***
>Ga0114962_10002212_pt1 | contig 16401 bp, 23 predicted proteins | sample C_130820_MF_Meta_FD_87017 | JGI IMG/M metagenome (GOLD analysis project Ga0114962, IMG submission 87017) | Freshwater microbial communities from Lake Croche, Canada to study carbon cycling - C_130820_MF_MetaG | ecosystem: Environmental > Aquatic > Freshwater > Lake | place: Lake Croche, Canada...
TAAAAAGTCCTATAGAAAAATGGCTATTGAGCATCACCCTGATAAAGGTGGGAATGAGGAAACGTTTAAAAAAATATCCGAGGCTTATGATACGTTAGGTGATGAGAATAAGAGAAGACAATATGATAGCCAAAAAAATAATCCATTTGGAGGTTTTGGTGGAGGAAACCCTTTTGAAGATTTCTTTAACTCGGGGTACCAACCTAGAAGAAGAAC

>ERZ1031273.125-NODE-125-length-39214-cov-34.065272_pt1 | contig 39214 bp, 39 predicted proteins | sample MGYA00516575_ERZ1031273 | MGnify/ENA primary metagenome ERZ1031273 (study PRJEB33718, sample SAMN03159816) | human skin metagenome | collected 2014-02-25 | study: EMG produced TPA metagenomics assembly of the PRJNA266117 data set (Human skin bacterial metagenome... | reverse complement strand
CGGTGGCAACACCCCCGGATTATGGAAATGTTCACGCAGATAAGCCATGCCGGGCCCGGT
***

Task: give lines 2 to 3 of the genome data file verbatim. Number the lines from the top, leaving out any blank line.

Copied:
TAAAAAGTCCTATAGAAAAATGGCTATTGAGCATCACCCTGATAAAGGTGGGAATGAGGAAACGTTTAAAAAAATATCCGAGGCTTATGATACGTTAGGTGATGAGAATAAGAGAAGACAATATGATAGCCAAAAAAATAATCCATTTGGAGGTTTTGGTGGAGGAAACCCTTTTGAAGATTTCTTTAACTCGGGGTACCAACCTAGAAGAAGAAC

>ERZ1031273.125-NODE-125-length-39214-cov-34.065272_pt1 | contig 39214 bp, 39 predicted proteins | sample MGYA00516575_ERZ1031273 | MGnify/ENA primary metagenome ERZ1031273 (study PRJEB33718, sample SAMN03159816) | human skin metagenome | collected 2014-02-25 | study: EMG produced TPA metagenomics assembly of the PRJNA266117 data set (Human skin bacterial metagenome... | reverse complement strand